Turning first to the question of standing, we find that, applicant’s assertions to the contrary notwithstanding, opposer has pleaded a real interest in the outcome of this proceeding. Specifically, opposer alleges that, as a consequence of the mark in application Serial No. 75/918,983, it has experienced damage in the form of unlawful seizure by the U.S. Customs Service and potential forfeiture of its merchandise bearing its LEXUS and design mark; and that the mark in any registration resulting from application Serial No. 75/918,983 may be the basis for lawful seizure by the U.S. Customs Service of opposer’s goods bearing its LEXUS and design mark, to the further damage of opposer. Thus, opposer has sufficiently alleged that it is not a mere intermeddler, but rather has a real interest in this proceeding and a reasonable basis for its belief of damage. See Section 13 of the Act (15 U.S.C. ? 1063). See also JewelersVigilance Committee Inc. v. Ullenberg Corp., 823 F.2d 490, 2 USPQ2d 2021 (Fed. Cir. 1987); and Lipton Industries, supra.

Accordingly, we find that opposer has standing to maintain this opposition proceeding.

However, after a careful review of the pleading, we find that opposer has failed to state a valid ground for denying registration to applicant with respect to application Serial No. 75/918,983.Page 7

Section 18 of the Trademark Act (15 U.S.C. ? 1068) provides in relevant part that, as to inter partes proceedings heard by the Board:

In such proceedings the Director may refuse to register the opposed mark, may cancel the registration, in whole or in part, may modify the application or registration by limiting the goods or services specified therein, may otherwise restrict or rectify with respect to the register the registration of a registered mark, may refuse to register any or all of several interfering marks, or may register the mark or marks for the person or persons entitled thereto, as the rights of the parties hereunder may be established in the proceedings. . . .

In its notice of opposition, opposer alleges that in light of applicant’s representations to the U.S. Customs Service concerning its application Serial No. 75/918,983, the Board “should exercise its equitable power and authority” under Section 18 of the Act to refuse registration to applicant with respect to watches. In this case, however, the facts pleaded by opposer in its notice of opposition fail to create a claim that is cognizable under Section 18 of the Act. Cf.Eurostar, Inc. v. “Euro-Star” Reitmoden GmbH Co. KG, Spezialfabrik FurReitbekleidung, 34 USPQ2d 1266 (TTAB 1994). In Eurostar, the Board held that the modification or restriction provisions of Section 18 are in the nature of an equitable remedy; that for a plaintiff to prevail on a request for modification of an application or restriction of a registration, in a case involving likelihood of confusion, the party must plead andPage 8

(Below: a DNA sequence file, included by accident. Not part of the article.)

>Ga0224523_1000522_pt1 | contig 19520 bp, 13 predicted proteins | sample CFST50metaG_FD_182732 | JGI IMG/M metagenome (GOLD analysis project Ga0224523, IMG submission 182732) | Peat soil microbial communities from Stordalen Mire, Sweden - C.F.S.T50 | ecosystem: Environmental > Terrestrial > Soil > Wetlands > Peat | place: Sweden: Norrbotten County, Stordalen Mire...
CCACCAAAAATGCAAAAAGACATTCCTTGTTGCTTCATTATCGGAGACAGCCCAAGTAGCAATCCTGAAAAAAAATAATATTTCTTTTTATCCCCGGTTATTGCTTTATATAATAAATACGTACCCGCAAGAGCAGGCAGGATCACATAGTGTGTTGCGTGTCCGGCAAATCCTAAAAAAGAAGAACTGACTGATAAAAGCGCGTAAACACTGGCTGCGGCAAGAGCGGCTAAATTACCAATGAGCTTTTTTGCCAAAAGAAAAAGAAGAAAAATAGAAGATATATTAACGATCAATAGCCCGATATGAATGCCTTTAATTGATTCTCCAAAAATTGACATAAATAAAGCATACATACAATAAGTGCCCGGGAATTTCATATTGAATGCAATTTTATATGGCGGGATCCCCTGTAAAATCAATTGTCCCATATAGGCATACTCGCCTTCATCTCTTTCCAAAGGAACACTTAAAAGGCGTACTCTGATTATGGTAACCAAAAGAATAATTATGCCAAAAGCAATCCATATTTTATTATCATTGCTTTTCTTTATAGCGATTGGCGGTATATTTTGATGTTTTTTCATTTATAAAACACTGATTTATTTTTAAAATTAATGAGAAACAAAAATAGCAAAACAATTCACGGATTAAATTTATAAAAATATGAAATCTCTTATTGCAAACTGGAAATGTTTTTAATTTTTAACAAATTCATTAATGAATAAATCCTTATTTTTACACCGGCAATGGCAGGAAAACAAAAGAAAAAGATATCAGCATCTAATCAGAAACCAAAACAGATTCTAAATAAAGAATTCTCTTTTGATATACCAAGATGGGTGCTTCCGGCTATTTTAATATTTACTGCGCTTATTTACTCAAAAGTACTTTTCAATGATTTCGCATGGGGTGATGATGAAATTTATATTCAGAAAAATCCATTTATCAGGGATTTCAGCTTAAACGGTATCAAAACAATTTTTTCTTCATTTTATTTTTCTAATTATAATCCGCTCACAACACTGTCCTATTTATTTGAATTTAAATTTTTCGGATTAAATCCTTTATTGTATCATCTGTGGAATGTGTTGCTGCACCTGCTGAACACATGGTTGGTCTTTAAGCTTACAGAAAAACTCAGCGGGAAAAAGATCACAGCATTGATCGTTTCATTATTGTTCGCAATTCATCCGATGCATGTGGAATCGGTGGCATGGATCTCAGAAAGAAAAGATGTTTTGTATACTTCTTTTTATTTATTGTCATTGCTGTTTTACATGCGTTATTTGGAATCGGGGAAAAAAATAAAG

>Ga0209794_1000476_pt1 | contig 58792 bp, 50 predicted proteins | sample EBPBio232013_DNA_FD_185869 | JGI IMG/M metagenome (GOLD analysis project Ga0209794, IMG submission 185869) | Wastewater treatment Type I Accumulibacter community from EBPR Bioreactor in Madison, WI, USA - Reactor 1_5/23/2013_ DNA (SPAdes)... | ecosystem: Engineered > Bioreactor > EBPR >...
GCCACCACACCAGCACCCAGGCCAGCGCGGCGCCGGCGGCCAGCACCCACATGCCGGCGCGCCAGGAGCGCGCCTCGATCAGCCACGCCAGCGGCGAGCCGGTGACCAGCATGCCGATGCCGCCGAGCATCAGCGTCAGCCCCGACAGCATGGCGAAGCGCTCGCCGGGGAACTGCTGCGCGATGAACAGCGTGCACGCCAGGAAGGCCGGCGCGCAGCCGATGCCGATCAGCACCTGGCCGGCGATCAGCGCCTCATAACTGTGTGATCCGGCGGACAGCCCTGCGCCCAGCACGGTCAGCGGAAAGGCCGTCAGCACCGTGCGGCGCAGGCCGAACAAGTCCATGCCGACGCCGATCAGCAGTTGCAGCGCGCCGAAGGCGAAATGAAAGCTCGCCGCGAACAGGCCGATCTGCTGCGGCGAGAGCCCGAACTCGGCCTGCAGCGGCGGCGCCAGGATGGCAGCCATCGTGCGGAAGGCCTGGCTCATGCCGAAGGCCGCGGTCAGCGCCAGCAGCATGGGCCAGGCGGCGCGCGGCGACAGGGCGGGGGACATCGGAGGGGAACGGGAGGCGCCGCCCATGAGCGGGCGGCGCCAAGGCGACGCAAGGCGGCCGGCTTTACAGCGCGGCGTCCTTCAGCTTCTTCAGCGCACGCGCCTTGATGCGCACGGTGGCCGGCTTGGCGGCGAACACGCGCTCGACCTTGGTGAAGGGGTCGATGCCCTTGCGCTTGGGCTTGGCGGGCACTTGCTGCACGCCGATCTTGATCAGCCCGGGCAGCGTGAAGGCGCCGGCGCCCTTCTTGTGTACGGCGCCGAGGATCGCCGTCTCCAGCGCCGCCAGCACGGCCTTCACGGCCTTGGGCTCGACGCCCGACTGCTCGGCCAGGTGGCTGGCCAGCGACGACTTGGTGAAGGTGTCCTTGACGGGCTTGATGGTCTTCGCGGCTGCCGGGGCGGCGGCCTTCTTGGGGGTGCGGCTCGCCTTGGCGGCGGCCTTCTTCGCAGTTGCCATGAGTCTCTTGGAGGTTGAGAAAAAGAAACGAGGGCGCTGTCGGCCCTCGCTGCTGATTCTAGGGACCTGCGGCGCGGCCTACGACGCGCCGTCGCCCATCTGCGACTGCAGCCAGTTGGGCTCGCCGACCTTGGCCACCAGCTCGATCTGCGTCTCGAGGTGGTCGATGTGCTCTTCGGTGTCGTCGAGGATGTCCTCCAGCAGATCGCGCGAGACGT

prove that (i) entry of the proposed restriction to the identification would avoid a finding of likelihood of confusion, and (ii) its opponent is not using the mark on goods/services sought to be excluded by the restriction; and that the request for restriction need not be tied to a ground for opposition or cancellation. Cf. also, Wellcome FoundationLtd. v. Merck Co., 46 USPQ2d 1478 (TTAB 1998), wherein the Board held that the restriction provisions of Section 18 could be utilized to seek restriction of an assertedly ambiguous description of the mark; andChapman v. Mill Valley Cotton, 17 USPQ2d 1815 (TTAB 1990), wherein the Board held that Section 18 allows consideration of a claim regarding what person or entity is entitled to register a mark. We do not see in opposer’s pleading any proper invocation of the provisions of Section 18 that allow for modification of an application to avoid a finding of likelihood of confusion, or the provisions that allow the Board to determine what person or entity is entitled to register the mark in the involved application.

In its response to applicant’s motion to dismiss, opposer states that its notice of opposition is based upon applicant’s “lack of forthrightness,” specifically applicant’s “misconduct and unclean hands in its dealing with the U.S. Customs Service.” The Board is aware of no authority to support opposer’s contention that its notice ofPage 9
opposition may be grounded on applicant’s alleged misconduct before the U.S. Customs Service, whether under Section 18 or any other provision of the Trademark Act. While a party may allege unclean hands as an affirmative defense in a Board proceeding, there is no authority for opposer’s assertion thereof as a ground for its notice of opposition.[fn5]See Trademark Rule 2.106(b)(1) and Fed.R.Civ.P. 8(b). See alsoLeatherwood Scopes International, Inc. v. James M. Leatherwood, 63 USPQ2d 1699 (TTAB 2002); and University Book Store v. University ofWisconsin Board of Regents, 33 USPQ2d 1385, 1401 n. 39 (TTAB 1994).

In short, the allegations contained in the notice of opposition fall short of articulating any valid ground that may be entertained by the Board in an opposition proceeding. As such, opposer has failed to allege such facts as would, even if proved, establish that opposer is entitled to the denial of registration of the mark in application Serial No. 75/918,983.Page 10

In view thereof, applicant’s motion to dismiss is granted.[fn6]

[fn1] Application Serial No. 75/918,983 was filed on February 16, 2000, reciting October 1, 1998 as the date of first use of the mark in commerce for all classes of goods.

[fn2] Contemporaneously therewith, applicant also filed a motion to divide its application as to the classes which were not opposed. The motion to divide will be discussed later in this order.

[fn3] Accordingly, we do not deem opposer to be proceeding under any international convention.

[fn4] Consideration of reply briefs is discretionary on the part of the Board. See Trademark Rule 2.127(a). In this case, the Board has considered applicant’s reply brief because it clarifies the issues under consideration herein.

[fn5] Furthermore, to the extent that the allegations contained in the notice of opposition may be construed as asserting a cause of action grounded in unfair competition, it is well-settled that the Board is not authorized to determine the right to use, nor may it decide broader questions of infringement or unfair competition. See, for example,Person’s Co. v. Christman, 900 F.2d 1565, 14 USPQ2d 1477 (Fed. Cir. 1990); and Paramount Pictures Corp. v. White, 31 USPQ2d 1768 (TTAB 1994).

[fn6] In view of the foregoing, and in the absence of any appeal from this decision by opposer, we consider applicant’s motion to divide its application to be moot.